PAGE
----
After You Apply

After filing your claim, you will receive your eligibility details and benefit amount. If you are approved, you will need to:

  • Start your job search by creating a jobseeker account with
  • Contact at least three employers every week. Keep a record of these job search attempts.
  • Complete a weekly certification every week to continue receiving benefits.

Unemployment Benefits in North Carolina

Unemployment benefits provide temporary financial assistance to unemployed workers through no fault of their own who are either looking for new employment or attending approved training programs. This covers everyday expenses such as rent, groceries, and other costs attributed to your daily life.

How Much Will I Get In Unemployment Benefits?

Your weekly unemployment benefit amount will be based on your earnings in the highest quarter of the base period. The maximum weekly benefit amount is $350.

When Will I Receive My First Unemployment Payment?

Your first unemployment payment will generally be received within two to three weeks after filing your claim.

How Long Will I Receive Unemployment Benefits?

You may receive unemployment benefits for up to 12 weeks. Your benefit payments will stop if you become employed, fail to file a weekly claim, or fail to comply with unemployment requirements.

What If I’m Denied for Unemployment Benefits?

If you are denied unemployment benefits, you have the right to file an appeal. The first step in appealing is to file a Notice of Appeal within 20 days of receiving your denial notice.

You will then need to attend a hearing, where you will have the opportunity to present your case and provide evidence that you meet the eligibility requirements for unemployment benefits. After the hearing, the judge will decide and issue a written ruling. If you are still denied benefits, you can appeal the ruling.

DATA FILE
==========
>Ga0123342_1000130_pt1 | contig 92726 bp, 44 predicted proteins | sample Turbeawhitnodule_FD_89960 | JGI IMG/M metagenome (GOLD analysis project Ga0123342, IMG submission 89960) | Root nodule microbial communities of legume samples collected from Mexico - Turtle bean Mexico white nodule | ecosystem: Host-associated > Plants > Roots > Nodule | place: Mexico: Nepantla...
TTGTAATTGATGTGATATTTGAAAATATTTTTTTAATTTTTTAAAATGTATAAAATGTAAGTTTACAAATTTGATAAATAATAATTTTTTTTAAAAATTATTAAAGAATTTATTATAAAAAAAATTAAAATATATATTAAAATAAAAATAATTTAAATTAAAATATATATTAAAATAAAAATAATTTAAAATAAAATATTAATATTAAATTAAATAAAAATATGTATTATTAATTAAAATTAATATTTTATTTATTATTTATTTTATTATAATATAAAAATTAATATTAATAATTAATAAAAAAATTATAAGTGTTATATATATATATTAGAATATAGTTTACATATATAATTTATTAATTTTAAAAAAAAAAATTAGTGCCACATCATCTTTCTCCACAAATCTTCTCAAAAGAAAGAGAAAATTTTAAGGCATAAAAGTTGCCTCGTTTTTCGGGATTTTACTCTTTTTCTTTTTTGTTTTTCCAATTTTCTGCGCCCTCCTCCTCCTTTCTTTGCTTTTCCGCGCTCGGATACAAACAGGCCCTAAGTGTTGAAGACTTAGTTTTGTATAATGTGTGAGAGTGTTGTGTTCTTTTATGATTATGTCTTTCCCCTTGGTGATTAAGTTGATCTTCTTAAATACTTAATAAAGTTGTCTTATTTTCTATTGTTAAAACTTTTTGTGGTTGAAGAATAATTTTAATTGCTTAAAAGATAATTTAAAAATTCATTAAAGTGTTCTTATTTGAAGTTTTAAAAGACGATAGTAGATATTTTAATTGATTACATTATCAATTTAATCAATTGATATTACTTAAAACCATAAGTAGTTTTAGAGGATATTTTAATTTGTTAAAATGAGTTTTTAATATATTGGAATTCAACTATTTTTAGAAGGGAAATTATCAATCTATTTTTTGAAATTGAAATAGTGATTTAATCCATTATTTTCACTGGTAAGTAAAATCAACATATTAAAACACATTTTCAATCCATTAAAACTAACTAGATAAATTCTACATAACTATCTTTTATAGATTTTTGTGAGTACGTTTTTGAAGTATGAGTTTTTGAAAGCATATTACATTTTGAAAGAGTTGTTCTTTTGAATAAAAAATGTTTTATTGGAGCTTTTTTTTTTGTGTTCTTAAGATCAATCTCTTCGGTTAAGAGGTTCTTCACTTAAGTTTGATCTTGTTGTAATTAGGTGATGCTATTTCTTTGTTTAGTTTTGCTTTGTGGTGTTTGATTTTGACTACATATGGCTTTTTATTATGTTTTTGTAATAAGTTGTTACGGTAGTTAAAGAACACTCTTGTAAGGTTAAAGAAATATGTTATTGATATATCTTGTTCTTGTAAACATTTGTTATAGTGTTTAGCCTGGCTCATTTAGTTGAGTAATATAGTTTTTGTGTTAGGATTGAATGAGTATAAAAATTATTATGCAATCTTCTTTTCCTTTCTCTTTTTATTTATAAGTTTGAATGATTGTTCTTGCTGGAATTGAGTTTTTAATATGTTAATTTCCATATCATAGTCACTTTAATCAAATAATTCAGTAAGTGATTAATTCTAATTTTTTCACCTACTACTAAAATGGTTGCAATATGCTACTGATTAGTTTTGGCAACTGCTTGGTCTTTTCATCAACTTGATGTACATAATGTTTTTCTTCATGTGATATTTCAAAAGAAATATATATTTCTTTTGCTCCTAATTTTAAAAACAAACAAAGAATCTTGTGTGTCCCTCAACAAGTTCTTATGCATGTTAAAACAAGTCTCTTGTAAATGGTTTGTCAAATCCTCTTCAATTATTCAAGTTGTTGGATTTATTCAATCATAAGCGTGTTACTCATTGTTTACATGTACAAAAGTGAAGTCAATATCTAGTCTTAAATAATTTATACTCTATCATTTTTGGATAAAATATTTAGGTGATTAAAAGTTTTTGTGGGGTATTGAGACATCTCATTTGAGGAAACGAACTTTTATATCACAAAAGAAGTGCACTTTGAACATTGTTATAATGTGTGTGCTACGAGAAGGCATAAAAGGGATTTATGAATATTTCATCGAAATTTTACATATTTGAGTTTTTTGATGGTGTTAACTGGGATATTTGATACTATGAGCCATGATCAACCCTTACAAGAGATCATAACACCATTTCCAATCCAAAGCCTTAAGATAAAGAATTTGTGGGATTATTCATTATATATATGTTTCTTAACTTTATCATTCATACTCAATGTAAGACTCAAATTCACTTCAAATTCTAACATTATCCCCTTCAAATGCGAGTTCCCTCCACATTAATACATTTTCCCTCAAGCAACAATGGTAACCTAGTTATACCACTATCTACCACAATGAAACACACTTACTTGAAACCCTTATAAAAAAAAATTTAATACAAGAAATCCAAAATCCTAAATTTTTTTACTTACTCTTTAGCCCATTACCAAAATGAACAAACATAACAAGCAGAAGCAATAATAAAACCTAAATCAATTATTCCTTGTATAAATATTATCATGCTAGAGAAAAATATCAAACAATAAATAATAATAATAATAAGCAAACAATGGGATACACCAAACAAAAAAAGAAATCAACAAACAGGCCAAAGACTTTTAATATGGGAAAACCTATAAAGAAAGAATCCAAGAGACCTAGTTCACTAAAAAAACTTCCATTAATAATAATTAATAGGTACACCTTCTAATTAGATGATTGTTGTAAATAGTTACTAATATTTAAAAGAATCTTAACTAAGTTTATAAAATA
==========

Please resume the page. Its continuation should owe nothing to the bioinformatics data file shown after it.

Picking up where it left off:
Can I Quit My Job While on Workers’ Compensation?

In general, an employee can resign while on workers’ compensation. However, several factors could affect whether you should or shouldn’t resign.

If you are thinking about quitting your job while on workers’ compensation, speak with an attorney first to discuss your specific situation. At Collier Law, we can help you understand your rights and make the best decision for you and your family.

Can I Receive Workers’ Compensation Benefits and Unemployment Benefits at the Same Time?

Depending on your specific situation, it is possible to collect workers’ compensation and unemployment benefits simultaneously. For example, in North Carolina, you may be able to collect unemployment benefits while receiving workers’ compensation if:

  • Your doctor has given you a modified duty release that allows for light-duty work.
  • You are receiving temporary total disability benefits from workers’ compensation.
  • You are not receiving permanent disability benefits from workers’ compensation.

Applying for workers’ compensation and unemployment benefits can be a confusing process. However, it is important to understand your rights and options if you are injured at work or become unemployed. Please contact a workers’ compensation attorney at Collier Law if you have any questions.

How Collier Law Can Help You With the Workers’ Compensation Process

If you or someone you love has suffered a job-related injury or illness, call an experienced workers’ compensation lawyer at Collier Law for assistance with your workers’ comp case.

You are so much more than a number to us: we value our attorney-client relationship and getting the justice you deserve. We are advocates for injured employees. Call for a free consultation to find out how we may assist you.